Alzheimers & Dementia

Mind Performance Center

J Douglas Brown, DC, DACNB

Neurology & Functional Neurology Practice located in Foley, AL

Today’s medications offer little hope for treating Alzheimer’s disease and dementia because they only target one of many possible problems that contribute to memory loss and cognitive decline. As a specialist in functional neurology, J. Douglas Brown, DC, DACNB, at Mind Performance Center offers treatments that can reverse and potentially prevent dementia. Using customized therapies, Dr. Brown has helped dementia patients return to near-normal functioning. At Mind Performance Center we proudly serve residents of Foley, Fairhope, Daphne, Mobile, and Pensacola. To learn if you’re a good candidate for treatments that target the source of the problem, call the office in Foley, Alabama, or schedule a consultation online.

Alzheimers & Dementia Q & A

What is dementia?

Dementia refers to a group of conditions that cause memory loss and a decline in your cognitive ability that’s severe enough to affect daily functioning. Four primary types of dementia are known to cause progressive brain damage and dysfunction:

  • Alzheimer’s disease
  • Vascular dementia
  • Lewy body dementia
  • Frontotemporal dementia


As the most common type of dementia, Alzheimer’s disease accounts for 60-80% of all cases.

What symptoms develop due to Alzheimer’s and dementia?

Dementia causes symptoms such as:

  • Memory loss
  • Confusion and disorientation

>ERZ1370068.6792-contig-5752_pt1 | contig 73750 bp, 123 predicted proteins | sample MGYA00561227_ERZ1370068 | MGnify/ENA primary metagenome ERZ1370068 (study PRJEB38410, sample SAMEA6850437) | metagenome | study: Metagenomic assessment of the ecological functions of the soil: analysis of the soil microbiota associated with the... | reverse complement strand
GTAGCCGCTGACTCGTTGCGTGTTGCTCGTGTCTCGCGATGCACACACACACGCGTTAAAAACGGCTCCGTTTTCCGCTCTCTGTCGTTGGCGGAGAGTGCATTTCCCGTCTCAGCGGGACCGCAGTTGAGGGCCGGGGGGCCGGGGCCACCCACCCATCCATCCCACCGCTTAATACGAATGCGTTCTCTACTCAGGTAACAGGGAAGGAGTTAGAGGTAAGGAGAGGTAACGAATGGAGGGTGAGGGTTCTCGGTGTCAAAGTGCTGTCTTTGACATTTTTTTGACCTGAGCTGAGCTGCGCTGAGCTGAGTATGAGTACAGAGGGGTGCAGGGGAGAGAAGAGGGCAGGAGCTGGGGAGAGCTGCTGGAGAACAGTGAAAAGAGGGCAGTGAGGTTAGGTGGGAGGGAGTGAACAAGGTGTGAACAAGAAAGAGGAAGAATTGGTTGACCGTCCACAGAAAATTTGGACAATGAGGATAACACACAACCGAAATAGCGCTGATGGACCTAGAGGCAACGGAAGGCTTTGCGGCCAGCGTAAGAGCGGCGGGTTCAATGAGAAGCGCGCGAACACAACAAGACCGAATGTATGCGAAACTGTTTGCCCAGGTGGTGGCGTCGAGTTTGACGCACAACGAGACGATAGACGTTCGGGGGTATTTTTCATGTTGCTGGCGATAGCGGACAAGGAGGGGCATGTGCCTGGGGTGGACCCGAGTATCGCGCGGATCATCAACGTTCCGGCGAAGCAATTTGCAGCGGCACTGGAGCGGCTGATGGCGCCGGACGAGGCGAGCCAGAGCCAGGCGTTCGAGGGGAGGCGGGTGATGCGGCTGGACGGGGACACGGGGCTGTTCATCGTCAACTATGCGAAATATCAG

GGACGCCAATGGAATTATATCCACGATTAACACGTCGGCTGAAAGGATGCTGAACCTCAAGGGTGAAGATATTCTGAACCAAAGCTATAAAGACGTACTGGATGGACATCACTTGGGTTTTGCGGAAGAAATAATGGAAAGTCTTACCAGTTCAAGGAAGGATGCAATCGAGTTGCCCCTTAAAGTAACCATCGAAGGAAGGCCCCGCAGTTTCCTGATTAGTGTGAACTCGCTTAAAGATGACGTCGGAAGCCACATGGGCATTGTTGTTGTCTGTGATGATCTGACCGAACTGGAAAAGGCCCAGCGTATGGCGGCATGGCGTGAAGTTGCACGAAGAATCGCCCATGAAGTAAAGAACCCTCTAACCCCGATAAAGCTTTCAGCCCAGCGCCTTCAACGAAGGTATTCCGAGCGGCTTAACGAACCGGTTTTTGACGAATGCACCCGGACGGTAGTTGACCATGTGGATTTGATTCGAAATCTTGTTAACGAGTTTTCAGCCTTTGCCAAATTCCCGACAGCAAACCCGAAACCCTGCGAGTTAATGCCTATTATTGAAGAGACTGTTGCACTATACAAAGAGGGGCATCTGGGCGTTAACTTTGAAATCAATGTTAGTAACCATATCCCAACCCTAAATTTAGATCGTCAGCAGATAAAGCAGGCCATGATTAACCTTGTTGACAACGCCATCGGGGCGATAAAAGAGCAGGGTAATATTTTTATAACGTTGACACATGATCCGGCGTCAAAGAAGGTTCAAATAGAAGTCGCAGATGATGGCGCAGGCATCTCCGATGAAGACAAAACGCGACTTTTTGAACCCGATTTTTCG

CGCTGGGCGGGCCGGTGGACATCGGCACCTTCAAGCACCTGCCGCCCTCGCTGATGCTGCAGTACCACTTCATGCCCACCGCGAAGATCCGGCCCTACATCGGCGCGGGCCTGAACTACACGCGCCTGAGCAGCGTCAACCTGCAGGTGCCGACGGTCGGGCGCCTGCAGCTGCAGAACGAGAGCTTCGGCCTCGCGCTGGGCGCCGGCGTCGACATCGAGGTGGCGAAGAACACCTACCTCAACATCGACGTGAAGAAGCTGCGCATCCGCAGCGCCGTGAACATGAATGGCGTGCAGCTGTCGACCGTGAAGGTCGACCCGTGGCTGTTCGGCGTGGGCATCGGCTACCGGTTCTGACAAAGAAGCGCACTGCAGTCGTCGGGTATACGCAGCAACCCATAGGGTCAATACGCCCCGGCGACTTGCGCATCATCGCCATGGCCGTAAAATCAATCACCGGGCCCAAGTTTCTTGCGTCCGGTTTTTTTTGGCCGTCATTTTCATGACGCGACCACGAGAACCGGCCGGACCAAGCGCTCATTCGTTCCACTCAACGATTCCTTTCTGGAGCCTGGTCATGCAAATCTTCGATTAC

• Difficulty communicating
  • Finding it hard to concentrate
  • Difficulty with planning and problem solving


Memory loss is usually the first symptom of Alzheimer’s disease and Lewy body dementia. Other symptoms, such as changes in personality, mood swings, and hallucinations, appear as both diseases progress.  

By comparison, the earliest signs of frontotemporal dementia are changes in personality, behavior, and language, with memory loss appearing in later stages.

What treatments improve the symptoms of Alzheimer’s and dementia?

Dr. Brown reviews your medical history and performs a neurological exam, including cognitive testing. He also orders in-depth lab work and evaluates numerous factors that affect the health of your brain, including nutrition, sleep habits, exercise, stress, and medications.

In some patients, Alzheimer’s can be prevented or reversed through a combination of therapies such as:

Bredesen’s ReCODE protocol

Dale E. Bredesen, MD, an internationally recognized expert in neurodegenerative diseases, developed the reversal of cognitive decline protocol, also called the ReCODE protocol.

ReCODE defines all the possible contributors to Alzheimer’s, such as infections, toxins, hormone and nutritional deficiencies, a leaky gut, and metabolic diseases like diabetes. 

There are dozens of potential contributors that all share the same characteristic: They trigger changes in a specific protein, which in turn leads to Alzheimer’s disease.

After identifying your triggers, Dr. Brown develops precision treatments that target every factor affecting your cognitive health. Studies show that following the ReCODE protocol can successfully reverse the cognitive decline of Alzheimer’s and restore your ability to function.

Brain pathway therapies and total brain rehabilitation

Dr. Brown specializes in rehabilitating damaged brain pathways. He trains your brain to form new nerve connections and improves nerve activity by stimulating your central nervous system. Dr. Brown may use sensory, motor, and/or cognitive exercises to stimulate and rehabilitate the dysfunctional pathways in your brain.  

Deep transcranial magnetic stimulation (DTMS)

DTMS rebalances brain activity using magnetic impulses that safely pass through your skull to reach areas of irregular nerve activity in your brain. In addition to potentially improving memory and cognition, DTMS is highly effective for treating depression.

To learn if you’re a good candidate for Dr. Brown’s Alzheimer’s disease and dementia protocols, call Mind Performance Center or schedule an appointment online.